Hot Air Balloon Glow presented by BlueCross BlueShield October 6 8:00 p.m. - 9:00 p.m. Coolidge Park will be filled with gigantic, glowing lanterns as hot air balloons fill both sides of the park wtih beauty and excitement. Don’t miss it, come before dusk to line the bridges and park, get up close and photograph your favorites, see how beautiful the night can be with the hot air balloon glow. The BIG PICNIC October 13 12:00 p.m. - 8:00 p.m. The BIG picnic celebrates RiverRocks’ focus on locally produced foods. Chef Eric Taslimi, formerly of Table 2, will master the BIG grill and offer your choice of a hamburger, hotdog or Petunia’s Silver Jalapeno’s barbecue butt, all cooked on site and served with potato salad, cole slaw and grilled vegetables. Saluting all the local farms that produce the freshest, healthiest foods you can serve your family. RiverRocks Grand Finale - Gig City Entertainment October 13 7:00 p.m. - 9:30 p.m. Taking the stage at Coolidge beginning at 7:00 will be Tennessee musicians Todd Snider, Doyle Dykes, Futureman & the Circle of Harmony, Jason D. Williams and The Nim Nims. Each 25 minute set will be followed by a short interview with the artist. River Rocks will then welcome the Secret Sisters on stage who will perform from their new CD. This great duo’s latest album was produced by legendary musician T Bone Burnett and the legendary musician himself will join them onstage via the Gig Network from California.


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chattanoogapulse.com • oct. 3-oct. 9, 2012 • The Pulse • 9


10 • The Pulse • Oct. 3-oct. 9, 2012 • chattanoogapulse.com


CALENDAR

LIST

THE 10.4-10.9

friday 9:30 • saturday 10:30

OCTOBER 5-6

» pulse PICKS

» pulse picks OF THE LITTER

THU10.04

Chattanooga Pride 2012

MUSIC String Theory at Hunter Art Museum • Chamber music of Bloch and Brahms. 6:00 p. • Hunter Museum• 10 Bluff View (423) 267-0968• huntermuseum.org

EVENT Big River Man Film Screening, Q & A • Meet the man who swam the Amazon! 6:30 p. • TN Aquarium • 1 Broad Street (423) 267-3477 • bigriverman.com

FRI10.05 MUSIC Yonder Mountain String Band • Kicking off 3 Sisters Festival. 9:30 p. • Ross’s Landing • 100 Riverfront Pkwy. 3sistersbluegrass.com

Vendor Market opens at 1 p.m, the Stage Show starts, at 2 p.m. Over 50 vendors, food, and family/kids play area. Special Guest to include:

MATT GOLIGHTLY

• Charlie Brown of the Famous “Charlie Brown’s Cabaret” • The DC Cowboys from America’s Got Talent • Singer/songwriter Summer Osborne • The Ashley Jo Farmer Band • Stone Parquet – Mr. Bear Unlimited. On the List Catering to provide beer sales during the event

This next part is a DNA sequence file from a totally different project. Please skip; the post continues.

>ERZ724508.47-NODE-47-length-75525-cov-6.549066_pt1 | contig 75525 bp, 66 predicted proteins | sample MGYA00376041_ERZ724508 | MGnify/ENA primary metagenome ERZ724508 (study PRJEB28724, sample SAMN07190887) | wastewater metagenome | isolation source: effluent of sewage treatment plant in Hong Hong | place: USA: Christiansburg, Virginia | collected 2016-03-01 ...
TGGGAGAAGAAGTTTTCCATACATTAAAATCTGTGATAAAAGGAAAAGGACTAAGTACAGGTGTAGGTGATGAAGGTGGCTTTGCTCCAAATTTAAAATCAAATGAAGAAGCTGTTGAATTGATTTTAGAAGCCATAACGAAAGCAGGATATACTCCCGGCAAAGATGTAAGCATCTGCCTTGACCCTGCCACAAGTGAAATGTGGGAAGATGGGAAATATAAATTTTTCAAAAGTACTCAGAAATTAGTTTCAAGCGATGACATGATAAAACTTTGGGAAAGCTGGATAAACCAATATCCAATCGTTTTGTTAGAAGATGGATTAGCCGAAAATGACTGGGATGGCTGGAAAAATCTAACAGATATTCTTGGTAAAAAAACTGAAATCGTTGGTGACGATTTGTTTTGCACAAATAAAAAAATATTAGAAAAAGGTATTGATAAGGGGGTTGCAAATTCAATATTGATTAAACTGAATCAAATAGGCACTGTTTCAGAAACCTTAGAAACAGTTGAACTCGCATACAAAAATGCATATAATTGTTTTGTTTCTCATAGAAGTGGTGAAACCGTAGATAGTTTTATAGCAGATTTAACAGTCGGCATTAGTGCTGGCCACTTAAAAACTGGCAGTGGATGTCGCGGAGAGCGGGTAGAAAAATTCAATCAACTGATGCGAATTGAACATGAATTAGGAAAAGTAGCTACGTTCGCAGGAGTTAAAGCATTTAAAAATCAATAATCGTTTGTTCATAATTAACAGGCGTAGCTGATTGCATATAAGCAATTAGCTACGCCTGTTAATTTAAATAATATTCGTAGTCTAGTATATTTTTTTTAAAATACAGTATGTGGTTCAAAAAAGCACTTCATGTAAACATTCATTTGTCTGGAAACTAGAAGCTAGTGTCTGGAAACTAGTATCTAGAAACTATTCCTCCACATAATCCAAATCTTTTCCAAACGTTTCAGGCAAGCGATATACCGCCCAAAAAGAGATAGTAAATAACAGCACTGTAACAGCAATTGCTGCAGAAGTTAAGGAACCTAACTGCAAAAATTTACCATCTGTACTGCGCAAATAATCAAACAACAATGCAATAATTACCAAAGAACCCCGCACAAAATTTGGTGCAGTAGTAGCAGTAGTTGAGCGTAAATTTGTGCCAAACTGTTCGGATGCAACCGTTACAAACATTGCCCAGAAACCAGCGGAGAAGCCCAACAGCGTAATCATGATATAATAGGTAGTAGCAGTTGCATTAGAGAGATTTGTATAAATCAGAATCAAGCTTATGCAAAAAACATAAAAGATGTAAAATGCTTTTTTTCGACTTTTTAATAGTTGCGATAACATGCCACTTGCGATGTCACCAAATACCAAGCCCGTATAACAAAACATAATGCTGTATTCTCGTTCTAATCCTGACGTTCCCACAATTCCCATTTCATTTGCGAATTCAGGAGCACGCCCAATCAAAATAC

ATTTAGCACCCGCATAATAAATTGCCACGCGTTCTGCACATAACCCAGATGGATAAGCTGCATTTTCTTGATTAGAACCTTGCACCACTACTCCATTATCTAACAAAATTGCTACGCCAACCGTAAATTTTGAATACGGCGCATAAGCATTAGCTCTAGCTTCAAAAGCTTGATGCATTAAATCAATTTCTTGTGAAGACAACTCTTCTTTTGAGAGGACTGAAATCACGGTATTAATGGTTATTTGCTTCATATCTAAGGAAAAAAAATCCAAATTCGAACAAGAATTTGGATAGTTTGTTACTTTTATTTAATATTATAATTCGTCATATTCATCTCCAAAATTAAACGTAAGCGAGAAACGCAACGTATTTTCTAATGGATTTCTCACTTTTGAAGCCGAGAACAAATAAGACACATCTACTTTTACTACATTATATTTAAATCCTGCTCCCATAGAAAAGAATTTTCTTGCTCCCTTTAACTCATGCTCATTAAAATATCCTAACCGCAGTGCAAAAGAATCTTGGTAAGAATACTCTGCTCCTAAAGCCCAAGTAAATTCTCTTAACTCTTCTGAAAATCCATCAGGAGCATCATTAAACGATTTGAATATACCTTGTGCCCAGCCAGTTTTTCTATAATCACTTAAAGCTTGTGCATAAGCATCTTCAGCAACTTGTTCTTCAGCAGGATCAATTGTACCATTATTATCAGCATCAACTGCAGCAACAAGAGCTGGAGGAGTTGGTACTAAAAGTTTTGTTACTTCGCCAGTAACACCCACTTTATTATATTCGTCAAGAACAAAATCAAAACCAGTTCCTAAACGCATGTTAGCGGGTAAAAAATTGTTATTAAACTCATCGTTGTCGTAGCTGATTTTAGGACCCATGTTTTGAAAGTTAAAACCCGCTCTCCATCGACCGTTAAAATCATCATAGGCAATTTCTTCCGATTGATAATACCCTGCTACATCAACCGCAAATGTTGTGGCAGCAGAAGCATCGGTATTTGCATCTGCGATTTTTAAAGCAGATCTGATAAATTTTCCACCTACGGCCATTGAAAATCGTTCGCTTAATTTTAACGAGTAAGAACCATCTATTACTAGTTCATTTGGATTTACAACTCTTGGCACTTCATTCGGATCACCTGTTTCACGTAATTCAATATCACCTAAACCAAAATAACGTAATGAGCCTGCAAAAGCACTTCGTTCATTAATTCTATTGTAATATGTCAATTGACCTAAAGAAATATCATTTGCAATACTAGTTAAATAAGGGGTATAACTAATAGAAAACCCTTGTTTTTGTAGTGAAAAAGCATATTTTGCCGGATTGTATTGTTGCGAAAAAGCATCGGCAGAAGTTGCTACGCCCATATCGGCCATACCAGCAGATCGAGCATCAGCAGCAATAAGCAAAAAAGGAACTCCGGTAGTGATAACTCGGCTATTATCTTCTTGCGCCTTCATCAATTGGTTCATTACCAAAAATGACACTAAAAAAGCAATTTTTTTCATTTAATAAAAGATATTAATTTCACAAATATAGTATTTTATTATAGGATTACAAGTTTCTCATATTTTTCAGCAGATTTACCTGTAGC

Sunday - Chattanooga PRIDE Festival 2012 Miller Plaza from 1 p.m. – 8 p.m.

EVENT National Geographic Photographer Kim Hubard • opening night reception for photographer Kim Hubbard. 6 p. - Winder Binder Gallery - 40 Frazier Ave (423) 413-8999 - winderbinder.com

MUSIC ANTISEEN & Monster Truck

EVENT Wine Over Water • 0ver 100 wines, on a bridge, over water 5 p.m. - Walnut Street Bridge wineoverwater.org

MIKEY MASON

OCT 19-20

J. CHRIS NEWBERG

KINGSTON SPRINGS DEBUTS

SAT10.06 • Less talk more rock at JJ’s. 10 p. - JJ’s Bohemia - 231 E. MLK Blvd. (423) 266-1400 - jjsbohemia.com

OCT 12-13

Hailing from Nashville, The Kingston Springs released their debut fulllength album Oct. 2nd. Aptly titled The Kingston Springs, the premier recording lives up to the accolades they have received

from publications and live performance reviews throughout the country. To quote one of these, “They’re what could have happened if Cold War Kids built on the soul of Robbers & Cowards and pushed their dirty Delta sensibilities into something modern instead of polishing up and pop-ping out.” - SXSW 2012: Who to Know If You Go Or Don’t – Los Angeles Magazine. Raw where you want it to be with just enough polish on the sound to transfer their warm vibe, The

Kingston Springs have produced a gem debut recording. What’s more exciting is to anticipate hearing them live. They’re one of those bands that you have every expectation of playing a memorable show. KINGSTON SPRINGS Tuesday, Oct. 9th 9 p.m. JJ’s Bohemia 231 E. MLK Blvd. (423) 266-1400 jjsbohemia.com

thu. 7 • fri. 7 sat. 5:30 & 8

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full bar chattanoogapulse.com • oct. 3-oct. 9, 2012 • The Pulse • 11


Party at the richard winham

Old and New - In The Way All Week Long!

Mon & tue LIVE DJ

Wii on the Big Screen wednesdays

Jonathan Wimpee Jam Session thursdays LOCAL LEGENDS

HOUSE PARTY WITH 5 DJS

WEEKEND

PARTY ZONE!

FRI $1 BEER 10-11PM LIVE MUSIC WITH

CRANE sat $1 BEER 10-11PM LIVE MUSIC WITH

CRANE Party on Two Floors!

1st Floor: Live Music • 2nd Floor: Dancing

Raw Sushi Bar

Restaurant & Nightclub 409 Market Street •423.756.1919

We were bouncing and rattling up an unpaved logging road in the Cohutta Wilderness in northern Georgia. The truck we were following up the fourteen-mile road to a lakeside camping site high in the mountains was creating a dense fog of dust making driving on the narrow track demanding. The driver was worried that she might miss a bend and our truck would slide down the steep wooded slope on our right. Within a half hour we were at the top where we spent the weekend taking a break from everything familiar, hiking, kayaking and canoeing, eating meals cooked over an open fire. You’ve probably done something similar yourself recently. It’s one of the reasons we all live within the nexus of Tennessee, Georgia and Alabama. It’s the reason for River Rocks. The fourteen-day celebra-

12 • The Pulse • Oct. 3-oct. 9, 2012 • chattanoogapulse.com

tion of the wild world around us opens on Friday (October 5th) with Fletcher Bright’s celebration of the music he’s